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Carolina Bucci’s new Forte Beads collection

HighLifeChannel August 28, 2018

Handkerchief tops, bootleg hipster jeans, Von Dutch trucker caps…few things fashionable in the early noughties have stood the test of time.Carolina Bucci’s jewellery is one exception.

Her Lucky bracelets, which see colourful silk braided with fine gold threads and strung with charms, work as well with today’s low-key approach to luxury as they did when Sex and the City’s Carrie Bradshaw strung them around her Dior-toting wrist in 2002.

Bucci’s longevity is hardly surprising, considering her family jewellery business dates back to 1885. But it was she who revolutionised the Florence-based house, applying centuries-old techniques to contemporary, wear-everywhere jewels that garnered her a fashionable and celebrity following.

Victoria Beckham is said to have been the first customer through the door when she opened her Motcomb Street boutique in 2007. Eleven years on, it’s time for a change – but not too much, as she unveils a new, three-times larger boutique a few doors along.

“This is Carolina Bucci 2.0: it reflects a different time in my life, and my jewellery,” says Bucci, who designed the two-floor space, sourcing antique furniture from the 1950s and 1960s, Italian arte povera and materials such as the reclaimed terrazzo floor for the ‘library’ area to the rear.

So exacting is Bucci’s eye that several clients have tried to commission her as an interior designer – but she’s been far too busy with the new boutique, which comes straight after she refurbished the atelier near the Ponte Vecchio, where her jewellery is handmade.

“The atelier hadn’t been touched since the 1950s so that was a big job,” she says. “I wanted to make Florence feel more contemporary, and at the same time make London feel a bit older, so that the two complement each other, and customers here really feel our heritage.”

The front of the store is dedicated to her Lucky bracelets and astrology collection alongside oversized silver and cotton wraparound ‘Caro’ bangles: colourful pieces that she describes as “like candy”.

But it’s further back, in the library, where the true sugar rush occurs, with the launch of her new Forte Beads collection: so named after the Tuscan seaside town Forte dei Marmi, where Bucci would spend her summer holidays braiding friendship bracelets with her sister and, years later, creating beaded ones for her two young sons.

Behind the counter sit 16 vintage sweet-shop style glass jars filled with hardstone and semi-precious beads, the most precious of pick’n’mix. Customers can select a colour of glittery lurex cord, tipped with Bucci’s signature sparkly Florentine-finish gold, and scoop out an assortment of jellybean-like beads to create a bracelet or necklace that’s entirely unique.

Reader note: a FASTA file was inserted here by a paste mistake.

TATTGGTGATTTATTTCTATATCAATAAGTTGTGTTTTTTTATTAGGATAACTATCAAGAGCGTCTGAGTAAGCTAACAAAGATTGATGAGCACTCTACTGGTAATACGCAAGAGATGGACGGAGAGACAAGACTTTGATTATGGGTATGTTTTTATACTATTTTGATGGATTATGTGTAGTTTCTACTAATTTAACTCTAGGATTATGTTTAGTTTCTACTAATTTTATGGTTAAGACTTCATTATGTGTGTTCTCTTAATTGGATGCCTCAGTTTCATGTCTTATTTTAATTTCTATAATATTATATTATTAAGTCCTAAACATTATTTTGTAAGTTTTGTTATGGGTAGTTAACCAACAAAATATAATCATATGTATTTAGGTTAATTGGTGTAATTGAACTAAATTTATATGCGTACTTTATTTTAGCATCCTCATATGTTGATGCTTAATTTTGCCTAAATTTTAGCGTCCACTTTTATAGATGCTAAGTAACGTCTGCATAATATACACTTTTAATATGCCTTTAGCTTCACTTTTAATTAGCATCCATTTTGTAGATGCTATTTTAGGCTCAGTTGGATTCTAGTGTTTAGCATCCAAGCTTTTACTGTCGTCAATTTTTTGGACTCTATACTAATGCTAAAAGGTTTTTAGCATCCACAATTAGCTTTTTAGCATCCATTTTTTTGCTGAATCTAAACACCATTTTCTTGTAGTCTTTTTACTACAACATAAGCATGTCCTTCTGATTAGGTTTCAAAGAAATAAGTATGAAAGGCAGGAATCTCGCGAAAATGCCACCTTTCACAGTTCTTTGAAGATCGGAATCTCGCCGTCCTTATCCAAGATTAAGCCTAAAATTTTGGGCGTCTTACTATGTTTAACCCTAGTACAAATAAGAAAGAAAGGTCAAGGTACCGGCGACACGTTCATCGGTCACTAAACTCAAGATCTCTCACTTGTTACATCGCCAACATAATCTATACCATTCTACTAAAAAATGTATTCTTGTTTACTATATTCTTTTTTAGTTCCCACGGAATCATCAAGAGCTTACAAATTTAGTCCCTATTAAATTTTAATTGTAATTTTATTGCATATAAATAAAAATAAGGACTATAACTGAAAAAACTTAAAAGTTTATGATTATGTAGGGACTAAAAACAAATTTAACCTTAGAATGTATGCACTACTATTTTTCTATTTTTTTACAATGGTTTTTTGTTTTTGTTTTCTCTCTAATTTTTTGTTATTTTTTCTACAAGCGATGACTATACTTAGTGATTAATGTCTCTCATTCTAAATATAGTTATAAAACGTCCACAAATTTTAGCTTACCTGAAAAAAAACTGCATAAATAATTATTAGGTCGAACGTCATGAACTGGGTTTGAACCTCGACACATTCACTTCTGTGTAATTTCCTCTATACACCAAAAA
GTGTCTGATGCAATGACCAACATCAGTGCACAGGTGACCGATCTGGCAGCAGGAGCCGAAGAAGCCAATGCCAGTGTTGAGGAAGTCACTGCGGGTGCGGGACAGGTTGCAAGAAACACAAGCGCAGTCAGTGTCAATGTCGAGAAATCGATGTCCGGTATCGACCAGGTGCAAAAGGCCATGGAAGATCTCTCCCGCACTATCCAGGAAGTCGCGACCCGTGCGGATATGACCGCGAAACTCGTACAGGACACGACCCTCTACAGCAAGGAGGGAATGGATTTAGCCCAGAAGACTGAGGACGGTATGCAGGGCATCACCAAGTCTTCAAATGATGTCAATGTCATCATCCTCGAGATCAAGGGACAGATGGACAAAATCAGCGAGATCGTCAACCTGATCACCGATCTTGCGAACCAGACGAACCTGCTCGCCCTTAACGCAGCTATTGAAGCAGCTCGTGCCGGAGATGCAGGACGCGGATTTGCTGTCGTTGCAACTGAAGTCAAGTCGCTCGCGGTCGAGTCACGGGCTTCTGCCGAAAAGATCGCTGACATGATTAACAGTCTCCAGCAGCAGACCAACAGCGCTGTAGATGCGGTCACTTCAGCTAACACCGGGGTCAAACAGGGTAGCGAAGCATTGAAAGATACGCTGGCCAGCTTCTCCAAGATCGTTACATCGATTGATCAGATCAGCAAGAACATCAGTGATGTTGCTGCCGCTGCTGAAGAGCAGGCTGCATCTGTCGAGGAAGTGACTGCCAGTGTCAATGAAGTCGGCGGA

The result can range from a cheerful rainbow of coral, lemon agate, turquoise, jade and lapis lazuli, reminiscent of the candy necklaces you nibbled as a kid, to more pared-back, pastel blends of peach aventurine, tiger’s eye, rock crystal and hematite, interspersed with shimmering rondelles in yellow, pink, white or black gold (£150 each), or chunky gold initials in the same Florentine finish (£530 each).

Simple beaded bracelets with up to 30 beads cost £450, necklaces of 80 beads are £910; but gold-heavy variations can stretch into the thousands: the perfect illustration of Bucci’s ability to make incredibly precious jewels feel as effortless as a summer-holiday trinket.

Forte Bead kits are available from Bucci’s stockists, but the nostalgic experience is only available at the new store. It’s as engrossing as any adult-colouring-book-type mindfulness activity – not to mention taking the personalisation trend to ingenious new levels.

Customers with an appetite for individuality might like to discuss a bespoke commission in the private consultation area downstairs, where Bucci’s office is also located. Designed to feel like her home from home, its shelves are stacked with coffee-table books and vintage objets she’s picked up on her travels, including the Murano glass she collects.

There’s more Murano upstairs, on the shelves that line the library: a series of colourful glasses in which swirls of blue or pink are highlighted with flecks of gold. The result of a collaboration between Bucci and historic Murano glass manufacture Laguna B (part of the Brancolini D’Adda family), they sit amongst solid Carrara marble paperweights and doorstops she’s also designed. Perhaps those interiors commissions aren’t too far away after all.

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